The last two or nowadays three digits define the actual fault description. These numbers will tell the particular problem and each code is defined separately. There’s no formula to decode these codes automatically.
Luckily, OBD Auto Doctor software contains the fault description for over 18 000 diagnostic trouble codes. There’s no need to memorize the format of the codes because you can read them with the car diagnostic software.
Next is Lesson 4. We will learn about readiness or emissions monitors.
Until next time!
OBD Auto Doctor
=========Lesson 4 next==========
Lesson 4: What are OBD2 Readiness Monitors?
Welcome back to the next section of our on-board diagnostics email course!
In the previous Lessons you learnt about diagnostic trouble codes and the check engine light. Now, we continue to other aspects of on-board diagnostics. Today I will explain you what the OBD2 readiness monitors are.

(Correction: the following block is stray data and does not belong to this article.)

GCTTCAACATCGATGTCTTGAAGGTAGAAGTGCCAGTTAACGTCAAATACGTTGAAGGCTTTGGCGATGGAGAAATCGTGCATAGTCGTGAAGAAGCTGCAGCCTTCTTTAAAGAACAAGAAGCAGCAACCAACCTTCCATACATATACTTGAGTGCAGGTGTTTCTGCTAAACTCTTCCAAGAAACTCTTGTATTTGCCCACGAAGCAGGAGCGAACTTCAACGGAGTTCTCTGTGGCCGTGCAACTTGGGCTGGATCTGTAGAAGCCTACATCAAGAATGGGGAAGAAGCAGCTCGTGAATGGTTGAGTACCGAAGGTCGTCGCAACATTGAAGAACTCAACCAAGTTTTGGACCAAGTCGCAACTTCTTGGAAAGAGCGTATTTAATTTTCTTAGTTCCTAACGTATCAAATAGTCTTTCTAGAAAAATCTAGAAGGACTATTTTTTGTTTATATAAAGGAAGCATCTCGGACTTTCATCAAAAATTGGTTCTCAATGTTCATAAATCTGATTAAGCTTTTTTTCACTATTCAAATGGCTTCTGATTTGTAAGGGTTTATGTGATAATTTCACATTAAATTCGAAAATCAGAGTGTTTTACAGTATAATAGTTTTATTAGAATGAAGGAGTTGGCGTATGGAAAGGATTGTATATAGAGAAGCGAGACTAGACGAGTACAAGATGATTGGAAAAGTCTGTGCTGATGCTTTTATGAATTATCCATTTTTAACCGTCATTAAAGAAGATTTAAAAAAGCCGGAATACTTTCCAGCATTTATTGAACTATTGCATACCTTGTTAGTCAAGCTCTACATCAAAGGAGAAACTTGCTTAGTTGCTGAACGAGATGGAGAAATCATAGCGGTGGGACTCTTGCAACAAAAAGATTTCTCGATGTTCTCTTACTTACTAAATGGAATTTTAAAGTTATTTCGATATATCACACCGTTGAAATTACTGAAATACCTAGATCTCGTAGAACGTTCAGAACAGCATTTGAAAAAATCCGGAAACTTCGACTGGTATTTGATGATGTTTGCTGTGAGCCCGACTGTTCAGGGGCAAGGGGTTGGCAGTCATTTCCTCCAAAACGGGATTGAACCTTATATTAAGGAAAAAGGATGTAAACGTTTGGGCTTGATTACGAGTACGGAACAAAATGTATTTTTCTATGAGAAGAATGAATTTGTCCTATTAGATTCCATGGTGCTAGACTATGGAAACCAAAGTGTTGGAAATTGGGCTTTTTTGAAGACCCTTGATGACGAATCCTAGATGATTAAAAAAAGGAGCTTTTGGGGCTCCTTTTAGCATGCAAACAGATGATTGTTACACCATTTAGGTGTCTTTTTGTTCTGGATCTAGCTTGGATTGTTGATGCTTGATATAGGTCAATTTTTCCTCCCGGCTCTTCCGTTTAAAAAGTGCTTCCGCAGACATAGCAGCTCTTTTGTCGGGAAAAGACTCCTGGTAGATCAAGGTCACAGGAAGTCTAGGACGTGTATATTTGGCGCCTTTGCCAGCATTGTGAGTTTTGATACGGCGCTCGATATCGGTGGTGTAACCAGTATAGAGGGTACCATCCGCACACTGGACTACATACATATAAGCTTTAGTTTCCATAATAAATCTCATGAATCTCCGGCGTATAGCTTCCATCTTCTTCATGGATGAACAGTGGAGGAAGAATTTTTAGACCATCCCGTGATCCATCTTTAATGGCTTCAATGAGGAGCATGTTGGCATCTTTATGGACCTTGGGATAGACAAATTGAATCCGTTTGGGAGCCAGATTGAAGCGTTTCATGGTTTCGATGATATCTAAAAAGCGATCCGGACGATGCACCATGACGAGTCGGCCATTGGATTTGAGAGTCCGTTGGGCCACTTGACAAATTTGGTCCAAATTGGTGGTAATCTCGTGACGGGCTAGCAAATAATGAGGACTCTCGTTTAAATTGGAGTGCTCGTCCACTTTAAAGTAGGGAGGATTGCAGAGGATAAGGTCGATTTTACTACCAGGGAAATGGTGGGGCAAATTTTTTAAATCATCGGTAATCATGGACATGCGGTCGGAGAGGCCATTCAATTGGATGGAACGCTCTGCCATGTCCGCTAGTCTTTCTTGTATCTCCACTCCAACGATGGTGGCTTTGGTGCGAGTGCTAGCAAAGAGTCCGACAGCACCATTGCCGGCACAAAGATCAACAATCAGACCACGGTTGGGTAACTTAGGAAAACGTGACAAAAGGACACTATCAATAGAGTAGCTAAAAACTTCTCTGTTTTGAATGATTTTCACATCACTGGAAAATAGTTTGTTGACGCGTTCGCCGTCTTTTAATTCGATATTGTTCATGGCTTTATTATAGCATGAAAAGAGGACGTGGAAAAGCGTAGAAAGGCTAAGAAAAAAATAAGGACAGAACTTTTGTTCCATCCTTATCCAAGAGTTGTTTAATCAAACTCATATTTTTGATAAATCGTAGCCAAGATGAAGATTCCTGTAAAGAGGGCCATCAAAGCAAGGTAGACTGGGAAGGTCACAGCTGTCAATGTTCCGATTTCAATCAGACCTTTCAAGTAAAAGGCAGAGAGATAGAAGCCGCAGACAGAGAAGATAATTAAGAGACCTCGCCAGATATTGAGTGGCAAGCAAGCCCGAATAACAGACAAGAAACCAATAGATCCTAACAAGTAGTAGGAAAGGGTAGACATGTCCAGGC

OBD2 Readiness Monitors are simple yet powerful self check routines. They provide insight to the car’s self-diagnostics.
The purpose of readiness monitors is to self-test the car’s emission control systems. The monitors are also known as Emissions Monitors. Like the name indicates, they observe the performance of car’s emission related systems.
Cars may perform up to 11 system tests or routines. These tests are so called readiness monitors. The output of readiness monitors tell you whether the car’s computer has completed the tests successfully.
Readiness Monitor types
There are two different types of readiness monitors: continuous and non-continuous. Continuous monitors are different in design from the non-continuous ones. Continuous monitors are being constantly tested and evaluated while the engine is running. The non-continuous monitors need certain conditions to be met before a test can be completed.
The conditions necessary to run the non-continuous self-diagnostic tests vary. Some monitors require that the car follows a predefined drive cycle routine. Some require two drive cycles because of the need for a cool down and warm up periods between. Each emission monitor can have different requirements for the conditions.